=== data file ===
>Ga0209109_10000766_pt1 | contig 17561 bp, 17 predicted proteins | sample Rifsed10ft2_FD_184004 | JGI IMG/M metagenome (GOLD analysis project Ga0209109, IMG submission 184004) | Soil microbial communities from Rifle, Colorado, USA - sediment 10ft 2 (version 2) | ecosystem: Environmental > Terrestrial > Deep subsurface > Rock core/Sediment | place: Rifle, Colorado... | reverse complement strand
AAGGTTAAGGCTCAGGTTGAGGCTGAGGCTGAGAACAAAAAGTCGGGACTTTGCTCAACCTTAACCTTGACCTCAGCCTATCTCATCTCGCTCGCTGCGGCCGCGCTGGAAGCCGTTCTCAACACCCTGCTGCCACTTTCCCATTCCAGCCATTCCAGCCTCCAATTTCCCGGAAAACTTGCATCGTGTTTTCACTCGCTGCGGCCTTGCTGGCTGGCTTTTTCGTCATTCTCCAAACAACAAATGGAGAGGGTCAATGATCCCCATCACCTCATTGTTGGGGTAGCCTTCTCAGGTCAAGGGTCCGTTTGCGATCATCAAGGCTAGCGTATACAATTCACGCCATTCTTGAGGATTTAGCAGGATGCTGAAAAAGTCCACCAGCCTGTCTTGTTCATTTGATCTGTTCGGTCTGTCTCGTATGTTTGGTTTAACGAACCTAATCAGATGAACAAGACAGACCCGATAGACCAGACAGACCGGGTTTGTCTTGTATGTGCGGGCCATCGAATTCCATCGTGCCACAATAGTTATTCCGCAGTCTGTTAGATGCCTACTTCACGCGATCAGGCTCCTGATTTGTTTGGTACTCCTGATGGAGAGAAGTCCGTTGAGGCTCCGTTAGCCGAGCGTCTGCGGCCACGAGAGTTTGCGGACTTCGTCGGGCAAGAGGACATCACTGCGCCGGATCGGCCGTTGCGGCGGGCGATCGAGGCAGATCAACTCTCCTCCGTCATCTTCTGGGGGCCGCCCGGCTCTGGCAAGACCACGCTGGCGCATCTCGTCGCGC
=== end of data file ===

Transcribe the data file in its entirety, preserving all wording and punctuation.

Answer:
>Ga0209109_10000766_pt1 | contig 17561 bp, 17 predicted proteins | sample Rifsed10ft2_FD_184004 | JGI IMG/M metagenome (GOLD analysis project Ga0209109, IMG submission 184004) | Soil microbial communities from Rifle, Colorado, USA - sediment 10ft 2 (version 2) | ecosystem: Environmental > Terrestrial > Deep subsurface > Rock core/Sediment | place: Rifle, Colorado... | reverse complement strand
AAGGTTAAGGCTCAGGTTGAGGCTGAGGCTGAGAACAAAAAGTCGGGACTTTGCTCAACCTTAACCTTGACCTCAGCCTATCTCATCTCGCTCGCTGCGGCCGCGCTGGAAGCCGTTCTCAACACCCTGCTGCCACTTTCCCATTCCAGCCATTCCAGCCTCCAATTTCCCGGAAAACTTGCATCGTGTTTTCACTCGCTGCGGCCTTGCTGGCTGGCTTTTTCGTCATTCTCCAAACAACAAATGGAGAGGGTCAATGATCCCCATCACCTCATTGTTGGGGTAGCCTTCTCAGGTCAAGGGTCCGTTTGCGATCATCAAGGCTAGCGTATACAATTCACGCCATTCTTGAGGATTTAGCAGGATGCTGAAAAAGTCCACCAGCCTGTCTTGTTCATTTGATCTGTTCGGTCTGTCTCGTATGTTTGGTTTAACGAACCTAATCAGATGAACAAGACAGACCCGATAGACCAGACAGACCGGGTTTGTCTTGTATGTGCGGGCCATCGAATTCCATCGTGCCACAATAGTTATTCCGCAGTCTGTTAGATGCCTACTTCACGCGATCAGGCTCCTGATTTGTTTGGTACTCCTGATGGAGAGAAGTCCGTTGAGGCTCCGTTAGCCGAGCGTCTGCGGCCACGAGAGTTTGCGGACTTCGTCGGGCAAGAGGACATCACTGCGCCGGATCGGCCGTTGCGGCGGGCGATCGAGGCAGATCAACTCTCCTCCGTCATCTTCTGGGGGCCGCCCGGCTCTGGCAAGACCACGCTGGCGCATCTCGTCGCGC